Stuck on your common app essay? Forget the prompts!

college admissions Common Application personal statements writing

If you’re anything like many of the students I have tutored (or like me), you opened the Common App essay questions and became very overwhelmed very quickly. There are so many options! And how are they both so vague and so specific? You read: 

Reflect on a time when you questioned or challenged a belief or idea. What prompted your thinking? What was the outcome?

And, suddenly, you cannot remember a time when you ever have questioned anything in your whole life. Frankly, you can’t even think of a belief or an idea. 

If this is you, take a deep breath. You’ve come to the right place. We’re going to reframe the personal statement into something a bit more approachable.

1. Use the vagueness to your advantage

I’m going to say something controversial here: if you’re stuck, forget the prompts. Common app essay prompts are there to give structure to your ideas once you have them, not to tell you what those ideas should be. 

We want your personal statement to be, well, personal. You might even think of it as being about your personality. It should be about you and what you would add to a college community – not about how you can fit into the box of a prompt. 

Try answering some of these questions, and jot your answers down: 

  1. What is most important to you? (Yes, that’s vague on purpose!)
  2. What is something you love to do that you think you will keep doing for a very long time? Why does it bring you so much joy? (For example: do you play an instrument? A sport? Do you dance? Birdwatch? Garden? Write?)
  3. What is unique about the way you grew up? What are experiences you had that other people might not have had? 
  4. What do you most want to get out of college, and why? 

2. Reflect

Give yourself a little time away from your answers. When you come back, ask yourself: which of these am I most excited to write about, and feels most central to who I am? If you need help, get a second opinion from someone like a tutor or a teacher. 

3. Brainstorm stories

Your personal statement should have some personal anecdotes – stories are what your reader will remember most. What are some stories related to your answers? 

For example: say you wrote down, under question 2, “playing the piano.” What meaningful memories come to mind when you think about the piano? What was the first time you played piano like? How or why did you start? Did you watch any performances? Did you play competitively?

Jot these down, too! 

4. Now return to the prompts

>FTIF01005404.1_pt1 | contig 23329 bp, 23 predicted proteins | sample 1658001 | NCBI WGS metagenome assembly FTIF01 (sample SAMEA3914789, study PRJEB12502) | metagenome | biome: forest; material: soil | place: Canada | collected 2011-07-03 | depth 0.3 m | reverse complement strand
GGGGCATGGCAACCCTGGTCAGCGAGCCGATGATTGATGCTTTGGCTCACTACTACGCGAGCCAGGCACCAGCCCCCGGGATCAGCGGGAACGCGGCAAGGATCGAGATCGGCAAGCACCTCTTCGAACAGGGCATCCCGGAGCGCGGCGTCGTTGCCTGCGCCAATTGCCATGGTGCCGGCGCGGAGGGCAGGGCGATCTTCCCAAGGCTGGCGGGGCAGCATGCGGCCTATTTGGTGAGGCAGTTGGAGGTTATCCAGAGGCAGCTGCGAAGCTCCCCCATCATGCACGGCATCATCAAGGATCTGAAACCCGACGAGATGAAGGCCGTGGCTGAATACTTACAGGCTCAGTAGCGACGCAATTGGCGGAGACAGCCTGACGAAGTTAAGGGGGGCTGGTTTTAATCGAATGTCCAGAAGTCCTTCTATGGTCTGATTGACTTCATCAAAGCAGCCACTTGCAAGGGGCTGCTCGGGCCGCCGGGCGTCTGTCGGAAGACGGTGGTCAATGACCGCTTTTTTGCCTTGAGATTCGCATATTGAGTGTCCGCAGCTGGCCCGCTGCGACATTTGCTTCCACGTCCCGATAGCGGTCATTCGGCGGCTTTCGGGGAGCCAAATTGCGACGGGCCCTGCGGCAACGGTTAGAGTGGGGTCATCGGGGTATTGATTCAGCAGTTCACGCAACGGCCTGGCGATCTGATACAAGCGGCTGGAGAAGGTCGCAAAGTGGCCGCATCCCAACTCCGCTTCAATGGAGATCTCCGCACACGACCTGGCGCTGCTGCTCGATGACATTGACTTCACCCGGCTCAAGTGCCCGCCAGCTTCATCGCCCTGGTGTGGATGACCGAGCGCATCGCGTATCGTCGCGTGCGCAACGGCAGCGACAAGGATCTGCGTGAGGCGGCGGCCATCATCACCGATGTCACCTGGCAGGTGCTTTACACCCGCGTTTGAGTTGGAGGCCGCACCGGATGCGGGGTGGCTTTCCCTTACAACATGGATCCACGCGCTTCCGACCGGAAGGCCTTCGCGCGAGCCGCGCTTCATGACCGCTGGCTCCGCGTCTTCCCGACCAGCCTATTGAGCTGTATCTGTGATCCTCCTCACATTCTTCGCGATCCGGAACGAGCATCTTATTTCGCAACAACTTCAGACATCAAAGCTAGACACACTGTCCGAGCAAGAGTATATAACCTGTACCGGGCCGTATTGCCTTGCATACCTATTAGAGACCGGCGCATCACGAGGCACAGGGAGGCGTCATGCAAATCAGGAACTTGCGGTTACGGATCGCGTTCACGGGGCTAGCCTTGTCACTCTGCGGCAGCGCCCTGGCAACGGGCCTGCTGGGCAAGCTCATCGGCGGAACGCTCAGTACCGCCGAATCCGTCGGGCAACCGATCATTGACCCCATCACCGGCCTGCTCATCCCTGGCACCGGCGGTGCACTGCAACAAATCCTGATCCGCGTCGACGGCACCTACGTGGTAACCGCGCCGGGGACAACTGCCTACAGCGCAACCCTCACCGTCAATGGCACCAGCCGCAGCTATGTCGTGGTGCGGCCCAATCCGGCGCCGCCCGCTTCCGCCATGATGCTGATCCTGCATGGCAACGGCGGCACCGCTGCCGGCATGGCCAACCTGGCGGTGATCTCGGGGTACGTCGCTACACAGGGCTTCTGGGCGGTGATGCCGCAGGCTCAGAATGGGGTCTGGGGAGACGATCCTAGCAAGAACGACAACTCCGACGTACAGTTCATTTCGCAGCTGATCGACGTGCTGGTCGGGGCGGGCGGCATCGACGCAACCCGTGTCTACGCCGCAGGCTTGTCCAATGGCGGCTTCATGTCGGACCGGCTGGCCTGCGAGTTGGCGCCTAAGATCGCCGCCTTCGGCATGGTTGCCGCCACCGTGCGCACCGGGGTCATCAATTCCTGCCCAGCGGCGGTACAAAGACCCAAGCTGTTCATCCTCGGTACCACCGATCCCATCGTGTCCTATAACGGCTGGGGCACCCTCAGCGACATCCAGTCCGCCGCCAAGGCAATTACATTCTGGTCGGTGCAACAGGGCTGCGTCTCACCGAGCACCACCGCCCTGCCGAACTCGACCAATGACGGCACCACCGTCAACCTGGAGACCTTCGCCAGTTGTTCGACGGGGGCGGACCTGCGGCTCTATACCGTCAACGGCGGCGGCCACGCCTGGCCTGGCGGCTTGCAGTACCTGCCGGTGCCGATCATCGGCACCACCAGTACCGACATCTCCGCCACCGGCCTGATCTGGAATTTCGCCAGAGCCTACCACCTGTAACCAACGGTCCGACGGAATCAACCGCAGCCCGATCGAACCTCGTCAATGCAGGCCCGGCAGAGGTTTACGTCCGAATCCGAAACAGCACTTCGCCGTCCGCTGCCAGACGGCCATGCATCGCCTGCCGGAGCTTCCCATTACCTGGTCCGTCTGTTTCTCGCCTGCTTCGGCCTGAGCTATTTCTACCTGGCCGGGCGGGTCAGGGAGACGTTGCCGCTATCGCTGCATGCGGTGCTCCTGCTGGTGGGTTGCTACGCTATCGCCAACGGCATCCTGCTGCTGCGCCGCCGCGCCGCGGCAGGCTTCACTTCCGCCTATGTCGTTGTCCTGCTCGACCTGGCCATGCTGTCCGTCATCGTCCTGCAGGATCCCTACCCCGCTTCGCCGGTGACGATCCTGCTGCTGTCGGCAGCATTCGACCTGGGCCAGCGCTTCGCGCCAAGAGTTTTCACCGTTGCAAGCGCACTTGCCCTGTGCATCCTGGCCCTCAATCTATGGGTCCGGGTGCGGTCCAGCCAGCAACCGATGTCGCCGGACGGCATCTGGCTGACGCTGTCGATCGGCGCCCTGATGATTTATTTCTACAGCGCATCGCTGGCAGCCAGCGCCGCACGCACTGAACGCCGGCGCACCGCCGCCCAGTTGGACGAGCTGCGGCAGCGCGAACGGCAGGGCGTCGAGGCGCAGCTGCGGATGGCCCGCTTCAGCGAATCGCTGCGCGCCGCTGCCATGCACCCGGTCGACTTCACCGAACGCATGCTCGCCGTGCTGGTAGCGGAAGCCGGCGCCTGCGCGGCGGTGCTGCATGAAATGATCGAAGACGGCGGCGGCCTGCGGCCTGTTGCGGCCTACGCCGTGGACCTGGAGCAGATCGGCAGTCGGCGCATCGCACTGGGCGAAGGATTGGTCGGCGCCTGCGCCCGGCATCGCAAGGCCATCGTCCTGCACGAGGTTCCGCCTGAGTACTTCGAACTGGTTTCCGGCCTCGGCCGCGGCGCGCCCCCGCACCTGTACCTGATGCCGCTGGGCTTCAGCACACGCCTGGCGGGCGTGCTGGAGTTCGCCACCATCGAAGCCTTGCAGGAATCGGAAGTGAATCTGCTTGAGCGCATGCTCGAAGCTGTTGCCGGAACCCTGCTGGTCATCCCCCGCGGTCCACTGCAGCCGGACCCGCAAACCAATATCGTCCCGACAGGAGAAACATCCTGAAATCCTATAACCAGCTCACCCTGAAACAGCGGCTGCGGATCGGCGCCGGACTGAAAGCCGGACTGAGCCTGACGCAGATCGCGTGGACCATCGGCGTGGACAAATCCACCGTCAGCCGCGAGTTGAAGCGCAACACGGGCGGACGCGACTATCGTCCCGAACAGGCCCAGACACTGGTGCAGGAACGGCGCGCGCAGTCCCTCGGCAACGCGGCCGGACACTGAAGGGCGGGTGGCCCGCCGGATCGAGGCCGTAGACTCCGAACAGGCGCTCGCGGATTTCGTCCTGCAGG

Now that you have your topic and some anecdotes to go with it, the prompts can help focus you. Read them again, and circle the ones you think your ideas are related to.

Say your note sheet looked a bit like this: 

I love to play the piano. When I think about playing, I remember my dad playing and singing nursery rhymes to me. I also remember my piano teacher, who was really hard on me once in a lesson – she was so strict she made me cry! But that helped me to realize the value of practice and discipline in my instrument. I also love learning about music history, and how it ties into world history: especially how music helped to advance social movements, like racial equality. 

You could easily use any of these prompts (taken from the Common App website). Beside the prompts, I’ve noted the stories that are relevant to them, and some questions I might ask you to get you to expand and add to your narrative arc.


Some students have a background, identity, interest, or talent that is so meaningful they believe their application would be incomplete without it. If this sounds like you, then please share your story.

All stories relevant here!

Why do you think piano is so meaningful to you? Is it because it helped you realize the value of practice and discipline in other areas of your life, not just music? 

Do you think music is part of your identity, or has changed who you are?

The lessons we take from obstacles we encounter can be fundamental to later success. Recount a time when you faced a challenge, setback, or failure. How did it affect you, and what did you learn from the experience? Focus on the story about your music teacher. How have you applied this lesson to other aspects of your life?
Reflect on something that someone has done for you that has made you happy or thankful in a surprising way. How has this gratitude affected or motivated you?

Focus on the story about your music teacher, or the story about your father (or both!).

What did you feel in the moment your teacher scolded you, and what did you feel later on? How has this affected you? Do you think about it often? When? What about the moments with your father?

Discuss an accomplishment, event, or realization that sparked a period of personal growth and a new understanding of yourself or others. Focus on the story about your music teacher. Have you applied this lesson to other aspects of your life? How?
Describe a topic, idea, or concept you find so engaging that it makes you lose all track of time. Why does it captivate you? What or who do you turn to when you want to learn more? Focus on your story about learning music history. What is so interesting about it? How do you connect it to your own playing? Do you think this is a long term career interest or just a hobby? Why?


You can see in this chart that the prompts can help you focus your ideas, not just stump you! Congratulations: you’ve beaten Common App essay writer’s block!

Austin attended Harvard College, and graduated summa cum laude with a double major in Chemistry and English. She will start at Harvard Law in the fall of 2023, where she hopes to find a niche at the science-law interface.


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